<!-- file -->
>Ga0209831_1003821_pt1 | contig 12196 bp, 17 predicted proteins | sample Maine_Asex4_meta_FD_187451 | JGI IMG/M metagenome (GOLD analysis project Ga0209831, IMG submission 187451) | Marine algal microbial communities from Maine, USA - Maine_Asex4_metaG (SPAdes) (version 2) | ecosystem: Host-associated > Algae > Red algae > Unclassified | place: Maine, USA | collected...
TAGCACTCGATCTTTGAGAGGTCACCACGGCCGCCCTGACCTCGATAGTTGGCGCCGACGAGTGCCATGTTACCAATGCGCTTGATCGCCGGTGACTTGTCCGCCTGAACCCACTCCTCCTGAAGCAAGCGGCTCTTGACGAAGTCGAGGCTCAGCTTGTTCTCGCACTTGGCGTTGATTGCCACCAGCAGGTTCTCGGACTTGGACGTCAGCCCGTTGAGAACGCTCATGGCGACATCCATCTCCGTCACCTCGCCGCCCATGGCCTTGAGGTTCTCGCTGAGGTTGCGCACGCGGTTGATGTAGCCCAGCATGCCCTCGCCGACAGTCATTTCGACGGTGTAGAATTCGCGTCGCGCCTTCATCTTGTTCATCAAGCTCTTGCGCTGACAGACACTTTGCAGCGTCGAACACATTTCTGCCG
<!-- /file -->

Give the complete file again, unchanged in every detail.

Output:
>Ga0209831_1003821_pt1 | contig 12196 bp, 17 predicted proteins | sample Maine_Asex4_meta_FD_187451 | JGI IMG/M metagenome (GOLD analysis project Ga0209831, IMG submission 187451) | Marine algal microbial communities from Maine, USA - Maine_Asex4_metaG (SPAdes) (version 2) | ecosystem: Host-associated > Algae > Red algae > Unclassified | place: Maine, USA | collected...
TAGCACTCGATCTTTGAGAGGTCACCACGGCCGCCCTGACCTCGATAGTTGGCGCCGACGAGTGCCATGTTACCAATGCGCTTGATCGCCGGTGACTTGTCCGCCTGAACCCACTCCTCCTGAAGCAAGCGGCTCTTGACGAAGTCGAGGCTCAGCTTGTTCTCGCACTTGGCGTTGATTGCCACCAGCAGGTTCTCGGACTTGGACGTCAGCCCGTTGAGAACGCTCATGGCGACATCCATCTCCGTCACCTCGCCGCCCATGGCCTTGAGGTTCTCGCTGAGGTTGCGCACGCGGTTGATGTAGCCCAGCATGCCCTCGCCGACAGTCATTTCGACGGTGTAGAATTCGCGTCGCGCCTTCATCTTGTTCATCAAGCTCTTGCGCTGACAGACACTTTGCAGCGTCGAACACATTTCTGCCG